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News from The Rural Life Centre

2017

March   April   May


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2017 News


MARCH

March 1st : Summer Opening

Summer Opening

The Museum has enjoyed a Winter Rest with reduced opening time, but now things are back to normal.

We hope to welcome YOU to one of our Events for this year and to see you regularly throughout 2017. Remember that annual passes are available at very competitive prices, should you wish to visit more than once.


APRIL

April 6th : Activity Thursday

Activity Thursday

The first Activity Thursday of 2017.

What an amazingly good day! The sun shone brightly and the sky was blue all day.

Normally the first Activity Thursday of the year is not so well attended, since only one of the local schools has begun the Easter Holiday - but this time we were amazed by the quantity of children and their parents who came along to join in with all the many events put on specially for them!
All the normal attractions were there, and although Daisy the Cow didn't have her 'voice' this time, everything was very popular.

The next Activity Thursday is just a week away, on 13th April. Come along and enjoy it!


April 9th : Vintage Tractor Road Run

Tractor Road Run

The Spring Vintage Tractor Road Run was held today (9th April) by the CSVAC (Central Southern Vintage Agricultural Club) on a beautifully sunny day.

Vistors to the Museum saw the impressive collection of vintage tractors and could chat to the owners.
The roads around the area were filled with the sight and sound of many tractors travelling around their set route, before they returned to the museum to finish the journey.

Of course, all the normal museum attractions were open and visitors could enjoy these too!


April 13th : Activity Thursday

Activity Thursday

This is the second of the two Activity Thursdays for children that Ian arranged for the Easter holiday. We were fortunate that the day turned out to be warm and sunny - this no doubt contributed to the record turn out of children and their guardians arriving to enjoy the day.
When we first started Activity Thursdays back in 2013 we had 47 attend our Easter events - this year we saw 127 and hope that this total will continue to rise as ever more children come to enjoy the day.

All our most popular activities including: build and fire a rocket, pole lathe turning, plaster casting, Victorian school class, Victorian wash day and more were available, together with some new activities. One of our volunteers had made a woven wood partition for the children to experiment with the ancient craft of wattle and daub walling. The clay was suitably messy but fortunately without the usual cow dung added to the mix!

Children were introduced to ways of decorating eggs, very appropriate for Easter. One method was to bind flowers to the egg shell and then hard boil them in a solution of onion skins to produce beautiful patterns on the shell; this was very popular on the day.

At the end of the day many parents had difficulty persuading their children to leave the play ground to go home for tea! It was encouraging to hear so many parents and children say how much they had enjoyed the day - for many it was their first visit and they said they will return.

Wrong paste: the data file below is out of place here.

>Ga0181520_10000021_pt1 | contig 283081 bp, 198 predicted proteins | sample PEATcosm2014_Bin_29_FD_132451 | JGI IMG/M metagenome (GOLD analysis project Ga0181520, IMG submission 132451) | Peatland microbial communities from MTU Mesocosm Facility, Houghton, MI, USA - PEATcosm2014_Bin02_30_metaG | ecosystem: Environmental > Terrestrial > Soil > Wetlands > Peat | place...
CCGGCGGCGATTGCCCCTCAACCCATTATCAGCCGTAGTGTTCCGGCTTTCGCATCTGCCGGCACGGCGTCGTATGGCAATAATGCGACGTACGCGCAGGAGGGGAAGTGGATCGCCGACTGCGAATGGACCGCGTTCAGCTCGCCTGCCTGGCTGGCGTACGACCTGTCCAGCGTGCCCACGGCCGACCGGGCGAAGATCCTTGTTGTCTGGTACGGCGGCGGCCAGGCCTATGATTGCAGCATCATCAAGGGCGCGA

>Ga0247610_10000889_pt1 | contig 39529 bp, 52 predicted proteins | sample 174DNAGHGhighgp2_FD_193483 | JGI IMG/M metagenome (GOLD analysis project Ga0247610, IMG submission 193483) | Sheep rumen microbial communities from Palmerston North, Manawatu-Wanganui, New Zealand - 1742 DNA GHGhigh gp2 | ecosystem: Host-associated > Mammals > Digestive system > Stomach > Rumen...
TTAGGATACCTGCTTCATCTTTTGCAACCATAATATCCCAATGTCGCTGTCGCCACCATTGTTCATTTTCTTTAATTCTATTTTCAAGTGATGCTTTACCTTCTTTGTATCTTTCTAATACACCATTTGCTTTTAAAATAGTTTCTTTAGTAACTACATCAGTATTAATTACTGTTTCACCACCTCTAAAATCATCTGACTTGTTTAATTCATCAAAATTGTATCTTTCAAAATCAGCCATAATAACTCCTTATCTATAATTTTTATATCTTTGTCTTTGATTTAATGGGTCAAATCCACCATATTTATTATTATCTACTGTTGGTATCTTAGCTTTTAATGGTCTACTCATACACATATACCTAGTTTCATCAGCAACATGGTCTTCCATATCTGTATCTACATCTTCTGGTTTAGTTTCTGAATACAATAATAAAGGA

Our next Activity Thursday is during the Spring half term, on 1st June. Come along and join in!


MAY

May 6th & 7th: Village at War

Village at War

Once again the museum has been turned into a battlefield 'somewhere in England' during the Second World War.
Everything that can be done is done. Winston Churchill is there to ensure that his troops do all the right things, but fortunately they are perfectly disciplined and know exactly what to do.

The Police Station is manned and the policemen and ARP Wardens are looking after the wellbeing of the public, ensuring that everyone is aware of air raids. When enemy planes arrive, the air-raid sirens are sounded and everyone directed to shelters where they will be safe, as the bombs drop and anti-aircraft guns are fired.
Even the visitors to the museum have to shelter during air raids, but there are plenty of shelters available, which double as viewing space and tea-rooms at the rest of the time.

While the troops are marching to defend the countryside, some buildings are used by NAAFI staff to ensure that no-one lacks the essential foodstuffs and cups of tea, while the Village Hall is set up as a Plotting Centre, staffed by enthusiasts under the watchful eye of their superiors, tracking the movements of friend and foe.

As the days of war draw to a close, the re-enactors remove their temporary changes to the buildings, close down their tents and temporary exhibits, pack up their guns and tin mugs, put away the mortars and bombs, tidy away the mobile exhibits they have brought and return to life as we know it today.
After over 70 years, we are helped by the re-enactors to look back at the events of WW2 and recall for ourselves the terrible conditions in which our soldiers served us. Few amongst us were old enough to remember first-hand the hardships and deprivations, loss of loved ones and destruction and fear of the last War - many of the Rustics were children during WW2 and will recall some of the horrors of war and the relief that followed the announcement that, at long last, hostilities have ended.



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